BHT irritates the skin and eyes and also affects growth rate. There is evidence that it could also affect the lungs if it enters them; we do not know about other parts of your body, such as your liver or digestive system.

Benzyl salicylate is a fragrance allergen and a potential endocrine disruptor. When used in the E.U., it must be labeled on the product.

Benzyl benzoate can be irritating, burning, and stinging to the genitals, scalp, or skin areas. This chemical is known for its ability to sensitize individuals with some types of allergies.

Butoxyethanol is a dangerous substance. It can irritate eyes, nose, throat, and skin and lead to blood in the urine, vomiting, and nausea with prolonged damage to kidneys, liver, immune system, nervous system, and cell count over time. This substance is classified as a cancer-causing agent under the International Agency for Research on Cancer’s classification, which has resulted in both the European Union and Canada restricting its use in consumer products.

Butylphenyl methyl propionate is an aroma chemical used in fragrances. It has been prohibited from use in Europe since 2000 because of concern about sensitizing properties, but it may still be found in some U.S. fragrance products.

Chloromethane It can have acute and chronic effects on the nervous system and adversely impact the liver, kidneys, and skin. It is listed under California’s Proposition 65 as a developmental toxicant.

Dichloromethane is linked to mammary gland tumors in experimental animals. According to the International Agency for Research on Cancer, it is considered to be a human carcinogen according to the National Toxicology Program and carcinogenic to humans. European Union authorities ban it, and there are only exceptions made for personal hygiene items such as deodorant or cologne that contain this chemical.

Diethyl phthalate (DEP) – DEP is a dangerous irritant to your eyes, skin, and respiratory tract. This chemical can also affect your endocrine system. DEP is toxic for reproduction and the nervous system.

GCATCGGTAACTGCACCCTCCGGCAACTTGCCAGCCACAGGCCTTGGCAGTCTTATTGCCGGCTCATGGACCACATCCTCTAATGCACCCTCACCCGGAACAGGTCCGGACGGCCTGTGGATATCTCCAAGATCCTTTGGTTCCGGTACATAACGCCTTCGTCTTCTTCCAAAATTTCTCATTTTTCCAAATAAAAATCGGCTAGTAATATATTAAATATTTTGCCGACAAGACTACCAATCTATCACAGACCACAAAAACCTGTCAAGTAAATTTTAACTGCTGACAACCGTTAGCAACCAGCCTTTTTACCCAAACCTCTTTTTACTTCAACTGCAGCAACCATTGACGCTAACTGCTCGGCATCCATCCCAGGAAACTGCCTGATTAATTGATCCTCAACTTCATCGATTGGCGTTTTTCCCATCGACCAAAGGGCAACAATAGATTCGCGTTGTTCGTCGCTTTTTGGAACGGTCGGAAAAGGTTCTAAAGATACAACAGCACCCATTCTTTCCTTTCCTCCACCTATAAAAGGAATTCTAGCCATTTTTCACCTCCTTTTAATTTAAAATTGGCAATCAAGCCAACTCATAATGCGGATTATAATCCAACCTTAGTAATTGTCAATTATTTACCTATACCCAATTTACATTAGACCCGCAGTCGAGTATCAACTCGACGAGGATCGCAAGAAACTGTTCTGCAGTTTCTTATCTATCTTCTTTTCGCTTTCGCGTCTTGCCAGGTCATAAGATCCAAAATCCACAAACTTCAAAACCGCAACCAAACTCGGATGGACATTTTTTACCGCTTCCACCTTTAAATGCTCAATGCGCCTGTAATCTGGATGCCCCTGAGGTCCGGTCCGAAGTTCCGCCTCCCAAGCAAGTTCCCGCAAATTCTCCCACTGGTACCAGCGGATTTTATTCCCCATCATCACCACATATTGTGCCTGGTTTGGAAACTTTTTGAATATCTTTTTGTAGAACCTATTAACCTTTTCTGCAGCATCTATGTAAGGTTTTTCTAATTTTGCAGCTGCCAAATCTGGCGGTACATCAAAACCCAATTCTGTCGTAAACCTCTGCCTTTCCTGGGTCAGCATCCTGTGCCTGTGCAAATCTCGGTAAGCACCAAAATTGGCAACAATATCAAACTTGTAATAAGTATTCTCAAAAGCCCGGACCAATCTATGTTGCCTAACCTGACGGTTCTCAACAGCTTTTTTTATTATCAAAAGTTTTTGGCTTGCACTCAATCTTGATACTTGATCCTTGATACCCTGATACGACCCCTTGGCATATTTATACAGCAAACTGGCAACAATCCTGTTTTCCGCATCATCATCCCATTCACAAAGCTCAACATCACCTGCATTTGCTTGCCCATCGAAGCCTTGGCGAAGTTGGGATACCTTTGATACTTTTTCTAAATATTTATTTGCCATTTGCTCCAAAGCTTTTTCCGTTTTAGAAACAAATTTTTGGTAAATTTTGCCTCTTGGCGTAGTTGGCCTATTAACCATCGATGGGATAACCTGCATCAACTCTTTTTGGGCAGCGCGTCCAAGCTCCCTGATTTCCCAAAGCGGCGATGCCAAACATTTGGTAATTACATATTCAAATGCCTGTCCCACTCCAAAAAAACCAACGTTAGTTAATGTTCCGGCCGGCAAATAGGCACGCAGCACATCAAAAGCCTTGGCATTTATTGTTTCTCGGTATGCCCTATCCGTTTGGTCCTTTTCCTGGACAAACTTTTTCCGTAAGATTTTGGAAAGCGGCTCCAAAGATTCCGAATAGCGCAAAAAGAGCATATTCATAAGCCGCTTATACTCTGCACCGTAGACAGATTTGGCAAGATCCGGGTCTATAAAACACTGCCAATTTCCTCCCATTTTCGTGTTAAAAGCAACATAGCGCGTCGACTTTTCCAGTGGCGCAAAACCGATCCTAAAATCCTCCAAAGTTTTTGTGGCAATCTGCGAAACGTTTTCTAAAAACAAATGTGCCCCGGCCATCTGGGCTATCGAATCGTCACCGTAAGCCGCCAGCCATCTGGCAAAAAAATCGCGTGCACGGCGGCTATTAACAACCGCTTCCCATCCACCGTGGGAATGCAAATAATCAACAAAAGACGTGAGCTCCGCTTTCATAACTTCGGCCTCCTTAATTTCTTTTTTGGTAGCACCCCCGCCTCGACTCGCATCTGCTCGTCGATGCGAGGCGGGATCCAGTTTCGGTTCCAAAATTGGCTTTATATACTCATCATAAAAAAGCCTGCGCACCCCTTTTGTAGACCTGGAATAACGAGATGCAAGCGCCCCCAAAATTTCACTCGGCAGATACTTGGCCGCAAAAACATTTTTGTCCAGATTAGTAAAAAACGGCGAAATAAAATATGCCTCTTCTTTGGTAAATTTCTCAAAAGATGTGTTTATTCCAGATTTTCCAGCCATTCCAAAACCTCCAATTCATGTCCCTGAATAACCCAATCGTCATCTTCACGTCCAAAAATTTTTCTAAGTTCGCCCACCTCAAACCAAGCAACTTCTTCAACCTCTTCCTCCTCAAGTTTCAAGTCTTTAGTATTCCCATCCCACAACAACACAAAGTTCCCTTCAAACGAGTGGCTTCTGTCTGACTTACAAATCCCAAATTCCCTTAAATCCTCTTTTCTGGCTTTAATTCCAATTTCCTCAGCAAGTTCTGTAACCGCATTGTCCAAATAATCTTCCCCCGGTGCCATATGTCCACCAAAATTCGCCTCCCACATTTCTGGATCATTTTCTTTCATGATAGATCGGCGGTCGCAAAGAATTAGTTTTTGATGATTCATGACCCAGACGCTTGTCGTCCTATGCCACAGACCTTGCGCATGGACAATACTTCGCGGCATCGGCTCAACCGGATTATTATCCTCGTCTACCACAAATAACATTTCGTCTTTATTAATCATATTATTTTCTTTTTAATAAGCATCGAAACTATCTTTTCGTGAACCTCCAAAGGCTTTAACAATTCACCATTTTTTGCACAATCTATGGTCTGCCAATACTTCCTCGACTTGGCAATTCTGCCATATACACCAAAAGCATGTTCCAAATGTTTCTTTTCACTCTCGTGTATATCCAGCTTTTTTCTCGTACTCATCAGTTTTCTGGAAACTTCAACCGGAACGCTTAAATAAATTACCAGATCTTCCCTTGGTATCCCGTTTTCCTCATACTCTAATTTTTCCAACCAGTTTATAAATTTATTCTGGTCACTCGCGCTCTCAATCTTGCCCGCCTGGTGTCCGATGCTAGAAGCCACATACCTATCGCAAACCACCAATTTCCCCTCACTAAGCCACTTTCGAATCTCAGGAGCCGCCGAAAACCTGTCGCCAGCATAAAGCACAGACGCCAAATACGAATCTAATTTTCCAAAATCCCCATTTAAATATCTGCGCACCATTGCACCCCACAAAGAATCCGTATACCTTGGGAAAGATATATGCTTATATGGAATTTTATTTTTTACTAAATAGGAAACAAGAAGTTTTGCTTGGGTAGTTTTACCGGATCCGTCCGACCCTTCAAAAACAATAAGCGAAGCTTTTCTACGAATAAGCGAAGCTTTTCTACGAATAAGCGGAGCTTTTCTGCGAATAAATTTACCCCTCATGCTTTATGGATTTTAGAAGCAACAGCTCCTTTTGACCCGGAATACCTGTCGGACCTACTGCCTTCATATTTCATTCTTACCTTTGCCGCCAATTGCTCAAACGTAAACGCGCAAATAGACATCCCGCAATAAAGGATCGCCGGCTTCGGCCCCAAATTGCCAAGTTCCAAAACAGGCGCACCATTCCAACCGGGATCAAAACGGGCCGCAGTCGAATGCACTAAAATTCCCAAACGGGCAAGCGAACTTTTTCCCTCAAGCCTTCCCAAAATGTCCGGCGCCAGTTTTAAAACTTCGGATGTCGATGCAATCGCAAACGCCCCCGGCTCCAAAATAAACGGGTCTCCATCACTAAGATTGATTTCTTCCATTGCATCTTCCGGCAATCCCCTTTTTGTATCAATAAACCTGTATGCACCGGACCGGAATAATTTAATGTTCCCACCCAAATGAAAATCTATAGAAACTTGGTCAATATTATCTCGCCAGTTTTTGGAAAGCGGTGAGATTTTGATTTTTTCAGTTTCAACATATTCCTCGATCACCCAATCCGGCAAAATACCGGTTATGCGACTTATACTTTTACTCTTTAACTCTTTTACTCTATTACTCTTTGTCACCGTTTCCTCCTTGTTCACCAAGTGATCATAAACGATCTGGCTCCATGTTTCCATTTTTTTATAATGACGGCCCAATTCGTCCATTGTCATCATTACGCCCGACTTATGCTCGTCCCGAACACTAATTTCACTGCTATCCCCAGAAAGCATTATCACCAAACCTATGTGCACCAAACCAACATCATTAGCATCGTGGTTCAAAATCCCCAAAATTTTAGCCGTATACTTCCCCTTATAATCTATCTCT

Despite being fragrant substances of ‘organic origin,’ some essential oils are allergens, and their allergy is the same as synthetic fragrances. The FDA treats essential oil ingredients the same as other personal care product ingredients. The International Fragrance Agency restricts citrus oils and other plant-derived organic chemicals containing essential oils due to their photosensitive effects. Essential oils may contain pulegone or methyl eugenol ingredients that may be carcinogenic and disrupt endocrine function.

Methyleugenol poisoning can lead to endocrine issues and induced tumors in laboratory animals. A little-known toxin found in some oils, Methyl eugenol, is classified as as a potential carcinogen by California’s Proposition 65 , the U.S. National Toxicology Program, and the International Agency for Research on Cancer.

Yes, authoritative sources on chemical hazards all classify – Formaldehyde as a known human carcinogen. California’s Prop 65 clearly states that Formaldehyde can be dangerous if inhaled or exposed to it at work. It has also been banned from cosmetic products in Japan and Sweden, but it remains available in other parts of the world.

When ethanolamines are used in the same product as certain preservatives that break down into nitrogen, they can form nitrosamines. Nitrosamines are a class of more than a dozen different chemicals, which the International Agency for Research on Cancer lists individually as possible and known carcinogens. The National Toxicology Program Report on Carcinogens lists 15 individual nitrosamines as reasonably anticipated human carcinogens.

Methanol – Methanol causes developmental toxicity according to California’s Proposition 65, and the E.U. restricts concentrations of it in cosmetics.

Oxybenzone – This U.V. filter is a benzophenone derivative and may be an endocrine disruptor. Benzophenone accumulates in the blood, kidneys, and liver and can cause damage to liver cells. This is not just something that affects people who use sunscreen; benzophenone has been found in all sorts of cosmetic products.

Propylparaben may cause hormone disruption, which is why Denmark has already banned the chemical from being used in cosmetics aimed at children under three years old. Some safer beauty companies have already switched to alternative preservatives.

Resorcinol – This chemical is dangerous for the body due to its toxic effects. Resorcinol can hurt the liver, kidneys, and spleen, which will also affects the cardiovascular and nervous systems. This chemical is listed as a category 1 endocrine disruptor, according to the European Commission.

Styrene – Styrene is designated a carcinogen by both the International Agency for Research on Cancer and the National Toxicology Program. It has been linked to severe health problems such as damaging red blood cells and the liver. It also harms other parts of the body, including injuring the brain and disrupting hormone balances leading to severe repercussions.

Synthetic Musks – They are used in fragrances and personal care products. Synthetic Musks are highly bioaccumulative and are present in body fat, breast milk, and the blood cord of infants. They can disturb the hormone, reproductive, and some organ systems.

TiO2 inhalation has been found to cause lung cancer and other respiratory problems. This chemical is both toxic and carcinogenic under Proposition 65 in California. The International Agency for Research on Cancer also classifies it as a potential carcinogen.